Based on the difference in summer and winter temperatures, researchers have discovered that human-induced climate change can be traced back to the late 19th century. In collaboration with leading experts from the UK and Germany, scientists from the Institute of Atmospheric Physics have found that the human impact on the climate actually goes back much further than what was previously realized.
As climate studies reveal more and more about the potentially devastating consequences of climate change, there is also a growing collection of evidence that human activities are to blame.
The Intergovernmental Panel on Climate Change (IPCC), for example, recently concluded with “high confidence” that human activities are responsible for the continuing rise of global warming since the 1950s. The new study, however, has pushed this back far beyond what was expected.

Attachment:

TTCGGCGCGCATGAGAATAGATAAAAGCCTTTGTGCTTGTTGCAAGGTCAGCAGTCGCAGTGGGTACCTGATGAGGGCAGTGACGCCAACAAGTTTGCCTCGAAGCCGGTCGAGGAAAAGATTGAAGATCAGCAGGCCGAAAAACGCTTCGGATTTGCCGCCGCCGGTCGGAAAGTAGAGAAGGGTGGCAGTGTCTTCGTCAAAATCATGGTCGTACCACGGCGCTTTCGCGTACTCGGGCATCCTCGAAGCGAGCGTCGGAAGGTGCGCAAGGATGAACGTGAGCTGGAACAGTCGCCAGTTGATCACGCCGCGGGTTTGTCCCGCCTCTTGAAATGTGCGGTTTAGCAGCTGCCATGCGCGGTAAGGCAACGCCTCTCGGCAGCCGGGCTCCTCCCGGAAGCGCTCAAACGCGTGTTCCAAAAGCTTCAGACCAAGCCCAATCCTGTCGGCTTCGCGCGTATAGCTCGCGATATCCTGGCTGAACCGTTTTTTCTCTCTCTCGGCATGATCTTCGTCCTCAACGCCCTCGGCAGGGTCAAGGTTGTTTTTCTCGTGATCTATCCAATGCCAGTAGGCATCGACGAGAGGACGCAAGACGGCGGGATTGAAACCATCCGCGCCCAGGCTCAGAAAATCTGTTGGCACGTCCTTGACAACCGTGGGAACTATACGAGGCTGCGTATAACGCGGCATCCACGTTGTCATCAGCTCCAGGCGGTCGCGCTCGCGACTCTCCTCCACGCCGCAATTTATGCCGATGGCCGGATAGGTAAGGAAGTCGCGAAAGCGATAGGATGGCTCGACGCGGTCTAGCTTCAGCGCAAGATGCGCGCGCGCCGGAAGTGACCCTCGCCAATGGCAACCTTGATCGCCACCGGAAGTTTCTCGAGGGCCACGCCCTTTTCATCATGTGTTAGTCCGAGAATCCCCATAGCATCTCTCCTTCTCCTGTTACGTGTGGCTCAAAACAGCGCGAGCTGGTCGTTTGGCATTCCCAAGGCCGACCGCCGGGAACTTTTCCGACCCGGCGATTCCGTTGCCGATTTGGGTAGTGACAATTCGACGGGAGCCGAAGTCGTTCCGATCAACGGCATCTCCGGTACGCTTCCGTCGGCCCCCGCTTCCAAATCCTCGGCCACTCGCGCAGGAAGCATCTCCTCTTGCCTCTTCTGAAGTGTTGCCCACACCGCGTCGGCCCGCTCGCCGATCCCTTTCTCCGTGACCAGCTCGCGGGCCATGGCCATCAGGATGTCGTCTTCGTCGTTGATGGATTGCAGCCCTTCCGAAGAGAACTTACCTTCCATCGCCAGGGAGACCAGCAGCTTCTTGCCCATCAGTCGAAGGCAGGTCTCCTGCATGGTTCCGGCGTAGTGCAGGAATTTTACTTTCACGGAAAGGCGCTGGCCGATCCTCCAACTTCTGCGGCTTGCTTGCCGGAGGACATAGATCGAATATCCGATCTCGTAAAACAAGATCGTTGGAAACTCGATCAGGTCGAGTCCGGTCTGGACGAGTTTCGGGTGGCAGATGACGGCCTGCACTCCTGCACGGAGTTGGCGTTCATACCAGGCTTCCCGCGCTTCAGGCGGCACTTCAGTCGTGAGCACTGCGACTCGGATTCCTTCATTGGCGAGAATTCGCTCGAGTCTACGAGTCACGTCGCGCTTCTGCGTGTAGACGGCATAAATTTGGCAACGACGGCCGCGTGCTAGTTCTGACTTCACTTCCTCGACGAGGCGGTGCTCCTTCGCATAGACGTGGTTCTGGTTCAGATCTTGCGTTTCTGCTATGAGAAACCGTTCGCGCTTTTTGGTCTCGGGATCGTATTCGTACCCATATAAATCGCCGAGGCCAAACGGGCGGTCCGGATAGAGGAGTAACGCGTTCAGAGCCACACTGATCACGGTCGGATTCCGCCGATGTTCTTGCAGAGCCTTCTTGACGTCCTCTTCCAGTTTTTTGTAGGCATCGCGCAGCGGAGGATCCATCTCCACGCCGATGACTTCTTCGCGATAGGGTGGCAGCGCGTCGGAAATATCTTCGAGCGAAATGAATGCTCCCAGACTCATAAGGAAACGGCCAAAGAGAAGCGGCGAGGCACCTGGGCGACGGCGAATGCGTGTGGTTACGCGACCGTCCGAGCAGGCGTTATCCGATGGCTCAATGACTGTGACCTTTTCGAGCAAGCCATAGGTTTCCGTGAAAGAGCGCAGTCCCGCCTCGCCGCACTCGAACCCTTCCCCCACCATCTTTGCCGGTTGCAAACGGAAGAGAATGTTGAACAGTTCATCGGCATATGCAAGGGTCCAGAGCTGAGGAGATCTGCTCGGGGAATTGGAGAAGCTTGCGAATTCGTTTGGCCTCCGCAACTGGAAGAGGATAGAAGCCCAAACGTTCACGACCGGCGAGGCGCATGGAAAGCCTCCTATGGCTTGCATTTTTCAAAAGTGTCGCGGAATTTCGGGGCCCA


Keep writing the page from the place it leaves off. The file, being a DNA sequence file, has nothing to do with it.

“It is well known that humans are driving global warming, but when did this begin?” said study lead author Dr. Jianping Duan. “Our study has shown that anthropogenic influence on climate change started much earlier than we previously believe.”
Anthropogenic climate change is usually focused on rising surface air temperatures and an increase in the frequency of climate extremes. The team led by Dr. Duan has found that the amplitude of seasonal temperature fluctuations has been decreasing widely, and this trend can be traced back to the late 19th century.
The experts discovered that temperature seasonality was stable until 1860s. Since that time, however, there has been a continuous downward trend across northern hemisphere mid-high latitudes.
Using a formal detection and attribution analysis, the team used the latest climate model simulations to show that increased greenhouse gas concentrations and anthropogenic aerosols are the main contributors to a downward trend in climate instability.
The study is published in the journal Nature Sustainability.
By Chrissy Sexton, Earth.com Staff Writer
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